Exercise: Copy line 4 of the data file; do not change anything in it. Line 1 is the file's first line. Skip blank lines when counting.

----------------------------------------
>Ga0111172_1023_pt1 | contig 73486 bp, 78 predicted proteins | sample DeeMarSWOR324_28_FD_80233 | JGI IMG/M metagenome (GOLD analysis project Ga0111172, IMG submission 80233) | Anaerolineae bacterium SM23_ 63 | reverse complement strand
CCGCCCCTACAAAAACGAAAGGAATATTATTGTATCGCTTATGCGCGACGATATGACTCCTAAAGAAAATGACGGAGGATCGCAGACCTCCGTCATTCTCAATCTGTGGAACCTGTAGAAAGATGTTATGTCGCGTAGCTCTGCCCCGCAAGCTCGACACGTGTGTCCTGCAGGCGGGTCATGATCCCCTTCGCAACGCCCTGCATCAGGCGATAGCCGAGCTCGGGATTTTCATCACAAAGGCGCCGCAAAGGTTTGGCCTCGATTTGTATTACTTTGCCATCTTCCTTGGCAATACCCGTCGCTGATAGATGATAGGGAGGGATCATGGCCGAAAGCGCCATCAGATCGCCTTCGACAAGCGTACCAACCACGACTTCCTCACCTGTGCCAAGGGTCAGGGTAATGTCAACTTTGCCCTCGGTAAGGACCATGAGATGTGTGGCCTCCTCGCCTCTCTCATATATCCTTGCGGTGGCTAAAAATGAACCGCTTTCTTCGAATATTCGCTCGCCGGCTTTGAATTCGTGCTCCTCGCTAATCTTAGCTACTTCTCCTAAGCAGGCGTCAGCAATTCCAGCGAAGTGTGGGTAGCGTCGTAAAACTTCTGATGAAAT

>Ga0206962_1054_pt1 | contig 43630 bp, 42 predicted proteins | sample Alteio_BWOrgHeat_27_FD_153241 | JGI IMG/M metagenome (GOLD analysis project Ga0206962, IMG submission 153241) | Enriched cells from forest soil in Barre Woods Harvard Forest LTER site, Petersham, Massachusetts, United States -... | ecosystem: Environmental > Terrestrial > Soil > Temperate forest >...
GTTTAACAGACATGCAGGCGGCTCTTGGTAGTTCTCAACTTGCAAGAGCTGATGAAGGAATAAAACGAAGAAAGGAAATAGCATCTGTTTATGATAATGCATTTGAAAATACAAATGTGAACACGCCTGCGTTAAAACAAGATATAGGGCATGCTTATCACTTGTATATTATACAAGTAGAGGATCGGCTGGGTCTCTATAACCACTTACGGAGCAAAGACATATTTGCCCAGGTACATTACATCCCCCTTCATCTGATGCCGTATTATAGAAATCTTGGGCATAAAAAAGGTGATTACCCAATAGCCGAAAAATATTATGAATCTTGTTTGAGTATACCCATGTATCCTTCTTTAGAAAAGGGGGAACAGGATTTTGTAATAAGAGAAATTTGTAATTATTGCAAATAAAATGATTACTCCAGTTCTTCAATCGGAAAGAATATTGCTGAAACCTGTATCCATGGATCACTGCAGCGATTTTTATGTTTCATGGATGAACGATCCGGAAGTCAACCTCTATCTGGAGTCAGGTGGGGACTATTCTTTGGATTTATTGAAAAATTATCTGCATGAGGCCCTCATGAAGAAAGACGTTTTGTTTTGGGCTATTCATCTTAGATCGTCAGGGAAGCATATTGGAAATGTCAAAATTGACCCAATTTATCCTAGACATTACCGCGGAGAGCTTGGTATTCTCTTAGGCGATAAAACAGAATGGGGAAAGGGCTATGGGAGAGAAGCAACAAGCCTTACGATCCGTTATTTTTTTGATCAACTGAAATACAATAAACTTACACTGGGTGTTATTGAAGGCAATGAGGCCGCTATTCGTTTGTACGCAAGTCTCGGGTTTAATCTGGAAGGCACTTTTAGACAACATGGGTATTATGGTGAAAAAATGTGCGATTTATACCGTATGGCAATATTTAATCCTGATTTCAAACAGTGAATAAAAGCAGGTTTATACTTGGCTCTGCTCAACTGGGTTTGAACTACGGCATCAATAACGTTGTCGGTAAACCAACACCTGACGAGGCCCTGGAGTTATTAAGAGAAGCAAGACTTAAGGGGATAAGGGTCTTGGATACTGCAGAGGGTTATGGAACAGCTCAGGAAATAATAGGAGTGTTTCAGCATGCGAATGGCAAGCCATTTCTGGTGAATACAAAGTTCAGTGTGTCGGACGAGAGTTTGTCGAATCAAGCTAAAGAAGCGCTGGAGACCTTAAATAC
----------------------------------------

GTTTAACAGACATGCAGGCGGCTCTTGGTAGTTCTCAACTTGCAAGAGCTGATGAAGGAATAAAACGAAGAAAGGAAATAGCATCTGTTTATGATAATGCATTTGAAAATACAAATGTGAACACGCCTGCGTTAAAACAAGATATAGGGCATGCTTATCACTTGTATATTATACAAGTAGAGGATCGGCTGGGTCTCTATAACCACTTACGGAGCAAAGACATATTTGCCCAGGTACATTACATCCCCCTTCATCTGATGCCGTATTATAGAAATCTTGGGCATAAAAAAGGTGATTACCCAATAGCCGAAAAATATTATGAATCTTGTTTGAGTATACCCATGTATCCTTCTTTAGAAAAGGGGGAACAGGATTTTGTAATAAGAGAAATTTGTAATTATTGCAAATAAAATGATTACTCCAGTTCTTCAATCGGAAAGAATATTGCTGAAACCTGTATCCATGGATCACTGCAGCGATTTTTATGTTTCATGGATGAACGATCCGGAAGTCAACCTCTATCTGGAGTCAGGTGGGGACTATTCTTTGGATTTATTGAAAAATTATCTGCATGAGGCCCTCATGAAGAAAGACGTTTTGTTTTGGGCTATTCATCTTAGATCGTCAGGGAAGCATATTGGAAATGTCAAAATTGACCCAATTTATCCTAGACATTACCGCGGAGAGCTTGGTATTCTCTTAGGCGATAAAACAGAATGGGGAAAGGGCTATGGGAGAGAAGCAACAAGCCTTACGATCCGTTATTTTTTTGATCAACTGAAATACAATAAACTTACACTGGGTGTTATTGAAGGCAATGAGGCCGCTATTCGTTTGTACGCAAGTCTCGGGTTTAATCTGGAAGGCACTTTTAGACAACATGGGTATTATGGTGAAAAAATGTGCGATTTATACCGTATGGCAATATTTAATCCTGATTTCAAACAGTGAATAAAAGCAGGTTTATACTTGGCTCTGCTCAACTGGGTTTGAACTACGGCATCAATAACGTTGTCGGTAAACCAACACCTGACGAGGCCCTGGAGTTATTAAGAGAAGCAAGACTTAAGGGGATAAGGGTCTTGGATACTGCAGAGGGTTATGGAACAGCTCAGGAAATAATAGGAGTGTTTCAGCATGCGAATGGCAAGCCATTTCTGGTGAATACAAAGTTCAGTGTGTCGGACGAGAGTTTGTCGAATCAAGCTAAAGAAGCGCTGGAGACCTTAAATAC